Colombia will soon begin the cultivation of its first legal crop of medical cannabis. The bill to legalise it passed Congress with flying colours, promising improved healthcare and increased taxes.

Another South American country has declared war. Not a War on Drugs, but a war on illness. The Columbian Government has signed legislation to make medical cannabis legal to both grow and sell, with a government sanctioned grow now being set up. This has been a lengthy and drawn out process to legalize medical cannabis, but it is finally coming to the end.


The drug laws of Columbia have changed a lot over the last one-hundred years. In the 1920’s, the punishment for possessing or using drugs came in the form of a fine. However, because of the thriving international drug trafficking market that swept the world, the Columbian government has tightened and loosened laws throughout the years. They had settled in a grey area, created back in 2005, which allowed the people to possess a personal amount of nearly any drug without too much worry of criminal prosecution, as it was deemed a right in allowing “free development of one’s personality”.

Now, new laws have been signed into effect to make things completely legal – at least where medical cannabis is concerned. Congress voted in favour of medical cannabis in hopes of offering medication to those who need it, as well as creating jobs and tax revenue at the same time. Unfortunealty, the push to legalise for recreational purposes failed to gain a majority vote.

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The commercializing of medical cannabis will promote safer and higher quality product. The cultivation of the plants will be placed in the hands of professionals who strive to produce great product that matches their business reputation.


This biggest issue at the moment is training doctors on the use and effects of cannabis. Only 2% of Columbian healthcare practitioners have conducted their own research into the potential applications of weed, so it might take some time before a good supply of doctors can comply with the pharmaceutical guide of treating patients with cannabis.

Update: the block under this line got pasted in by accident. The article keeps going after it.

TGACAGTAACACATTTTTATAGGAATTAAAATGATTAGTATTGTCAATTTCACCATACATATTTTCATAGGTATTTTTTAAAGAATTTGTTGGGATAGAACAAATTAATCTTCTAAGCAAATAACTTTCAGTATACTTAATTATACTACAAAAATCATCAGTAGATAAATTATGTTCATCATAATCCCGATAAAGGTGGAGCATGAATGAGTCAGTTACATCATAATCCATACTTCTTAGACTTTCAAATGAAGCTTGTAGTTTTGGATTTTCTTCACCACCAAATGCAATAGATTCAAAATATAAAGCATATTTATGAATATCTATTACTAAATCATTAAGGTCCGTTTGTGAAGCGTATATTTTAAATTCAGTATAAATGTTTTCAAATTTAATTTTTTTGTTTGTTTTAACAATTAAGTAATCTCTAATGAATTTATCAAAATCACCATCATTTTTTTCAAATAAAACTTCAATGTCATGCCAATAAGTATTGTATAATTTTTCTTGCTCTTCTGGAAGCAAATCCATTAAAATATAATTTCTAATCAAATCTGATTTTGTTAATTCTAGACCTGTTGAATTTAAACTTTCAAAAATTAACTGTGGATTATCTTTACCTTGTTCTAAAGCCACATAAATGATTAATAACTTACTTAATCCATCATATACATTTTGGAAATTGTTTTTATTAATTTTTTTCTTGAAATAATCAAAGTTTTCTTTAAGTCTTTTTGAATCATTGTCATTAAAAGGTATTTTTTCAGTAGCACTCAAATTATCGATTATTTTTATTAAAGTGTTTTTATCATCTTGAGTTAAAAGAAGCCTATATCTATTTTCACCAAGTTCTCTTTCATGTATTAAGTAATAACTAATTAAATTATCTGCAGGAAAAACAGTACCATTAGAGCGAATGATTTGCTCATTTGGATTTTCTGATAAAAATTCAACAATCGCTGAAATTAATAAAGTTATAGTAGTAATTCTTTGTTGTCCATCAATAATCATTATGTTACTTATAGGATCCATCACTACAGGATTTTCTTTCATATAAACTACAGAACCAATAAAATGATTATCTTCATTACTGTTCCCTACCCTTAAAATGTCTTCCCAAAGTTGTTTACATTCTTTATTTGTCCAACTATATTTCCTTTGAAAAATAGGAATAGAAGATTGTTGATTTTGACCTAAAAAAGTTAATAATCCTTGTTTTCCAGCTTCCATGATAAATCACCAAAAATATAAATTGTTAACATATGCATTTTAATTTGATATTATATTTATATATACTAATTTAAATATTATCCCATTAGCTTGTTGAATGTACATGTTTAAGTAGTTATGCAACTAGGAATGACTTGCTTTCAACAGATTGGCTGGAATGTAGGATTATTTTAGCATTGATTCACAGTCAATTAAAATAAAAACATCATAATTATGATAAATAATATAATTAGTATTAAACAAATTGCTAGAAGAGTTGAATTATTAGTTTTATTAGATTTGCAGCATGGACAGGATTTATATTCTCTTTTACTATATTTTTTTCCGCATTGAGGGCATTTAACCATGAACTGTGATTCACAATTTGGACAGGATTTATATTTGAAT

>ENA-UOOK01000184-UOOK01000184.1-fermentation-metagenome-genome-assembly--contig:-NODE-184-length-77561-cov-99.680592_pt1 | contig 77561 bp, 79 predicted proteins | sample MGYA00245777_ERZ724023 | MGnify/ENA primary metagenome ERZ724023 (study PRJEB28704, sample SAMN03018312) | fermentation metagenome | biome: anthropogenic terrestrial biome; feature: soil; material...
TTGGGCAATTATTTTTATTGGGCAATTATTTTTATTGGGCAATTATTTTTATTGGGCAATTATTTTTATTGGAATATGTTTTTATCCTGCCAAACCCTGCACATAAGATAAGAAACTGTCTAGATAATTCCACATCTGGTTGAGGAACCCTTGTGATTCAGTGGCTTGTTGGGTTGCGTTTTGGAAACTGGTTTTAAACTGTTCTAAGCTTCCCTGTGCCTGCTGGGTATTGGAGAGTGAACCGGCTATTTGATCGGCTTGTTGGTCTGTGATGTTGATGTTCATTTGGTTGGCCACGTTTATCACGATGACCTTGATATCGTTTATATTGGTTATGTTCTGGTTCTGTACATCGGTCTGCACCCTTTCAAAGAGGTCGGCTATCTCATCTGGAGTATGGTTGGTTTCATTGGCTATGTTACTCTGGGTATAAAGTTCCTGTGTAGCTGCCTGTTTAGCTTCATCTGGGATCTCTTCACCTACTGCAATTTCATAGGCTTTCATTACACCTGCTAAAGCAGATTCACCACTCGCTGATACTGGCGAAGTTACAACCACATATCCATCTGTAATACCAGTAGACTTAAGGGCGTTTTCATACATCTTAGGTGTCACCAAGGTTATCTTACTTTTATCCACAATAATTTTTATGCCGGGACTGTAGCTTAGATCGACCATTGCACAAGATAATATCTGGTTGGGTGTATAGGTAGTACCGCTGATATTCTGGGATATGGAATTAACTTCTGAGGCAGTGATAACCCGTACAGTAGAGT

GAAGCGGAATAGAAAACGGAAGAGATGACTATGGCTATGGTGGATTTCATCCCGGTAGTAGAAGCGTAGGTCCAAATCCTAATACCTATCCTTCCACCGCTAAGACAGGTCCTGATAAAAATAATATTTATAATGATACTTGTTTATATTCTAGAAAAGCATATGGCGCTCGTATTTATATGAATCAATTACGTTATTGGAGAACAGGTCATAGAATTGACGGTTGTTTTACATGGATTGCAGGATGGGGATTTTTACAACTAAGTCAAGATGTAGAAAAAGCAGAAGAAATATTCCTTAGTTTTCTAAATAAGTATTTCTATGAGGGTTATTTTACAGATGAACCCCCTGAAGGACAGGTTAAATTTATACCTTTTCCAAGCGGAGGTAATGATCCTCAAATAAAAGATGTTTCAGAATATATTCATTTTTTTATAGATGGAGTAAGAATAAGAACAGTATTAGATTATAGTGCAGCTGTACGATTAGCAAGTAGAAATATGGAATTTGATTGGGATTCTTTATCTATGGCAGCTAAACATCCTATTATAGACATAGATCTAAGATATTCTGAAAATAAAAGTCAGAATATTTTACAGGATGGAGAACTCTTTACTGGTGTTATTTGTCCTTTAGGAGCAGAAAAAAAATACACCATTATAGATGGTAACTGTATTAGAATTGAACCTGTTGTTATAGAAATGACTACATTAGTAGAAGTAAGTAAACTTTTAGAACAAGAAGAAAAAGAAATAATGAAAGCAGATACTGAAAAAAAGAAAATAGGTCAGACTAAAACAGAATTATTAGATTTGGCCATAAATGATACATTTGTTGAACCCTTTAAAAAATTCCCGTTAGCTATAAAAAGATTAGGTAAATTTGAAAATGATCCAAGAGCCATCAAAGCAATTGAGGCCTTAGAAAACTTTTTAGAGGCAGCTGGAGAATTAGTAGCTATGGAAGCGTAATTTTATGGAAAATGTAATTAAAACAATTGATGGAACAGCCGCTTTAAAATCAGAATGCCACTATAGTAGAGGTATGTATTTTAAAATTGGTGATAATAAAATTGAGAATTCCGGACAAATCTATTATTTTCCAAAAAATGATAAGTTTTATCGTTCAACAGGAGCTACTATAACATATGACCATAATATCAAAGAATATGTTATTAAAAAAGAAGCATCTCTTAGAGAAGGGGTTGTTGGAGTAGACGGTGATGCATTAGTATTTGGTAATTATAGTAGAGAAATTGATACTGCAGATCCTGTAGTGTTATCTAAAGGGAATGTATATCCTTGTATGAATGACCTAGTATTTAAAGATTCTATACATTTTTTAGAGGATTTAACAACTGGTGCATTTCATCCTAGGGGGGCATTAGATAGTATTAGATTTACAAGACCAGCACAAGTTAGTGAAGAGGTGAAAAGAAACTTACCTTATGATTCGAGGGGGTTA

The government intends to keep a strong hand in the regulation of this new industry. Cannabis cultivation licenses will be issued and monitored by three entities of the government. The Judicial, Health, and Agriculture branches will apply strict standards that new business will need to abide by. In total, there will be eleven different licenses that will be needed, covering everything from cannabis seeds and cultivation, to product storage.


Although there is a general feeling of excitement and buzz for the news, many people are worried about the unclear nature of some of the laws. There is worry that the laws will be unfair, and the politicians who have created them will be the prime beneficiaries. Private growers were allowed to possess up to twenty plants in their homes at one time under the old law. These people are now concerned what this new law means for them – as licensing is mandatory.


The province of Boyacá is planning to grow the first batch of legal medical marijuana, and has already set aside 10 hectares of land to start production. The Technological University of Colombia has been pushing for cultivation in this province, and will likely take advantage of it to conduct further research on the herb.

Cannabis laws are changing all across the globe. This is just the latest step forward din the fight to end prohibition and get access to cannabis for those who need it. Many countries will be watching Columbia very closely, especially has it has a reputation for illicit drug production. If it can show the world that a legal market is viable, and improves the wellbeing of society, others are likely to follow.


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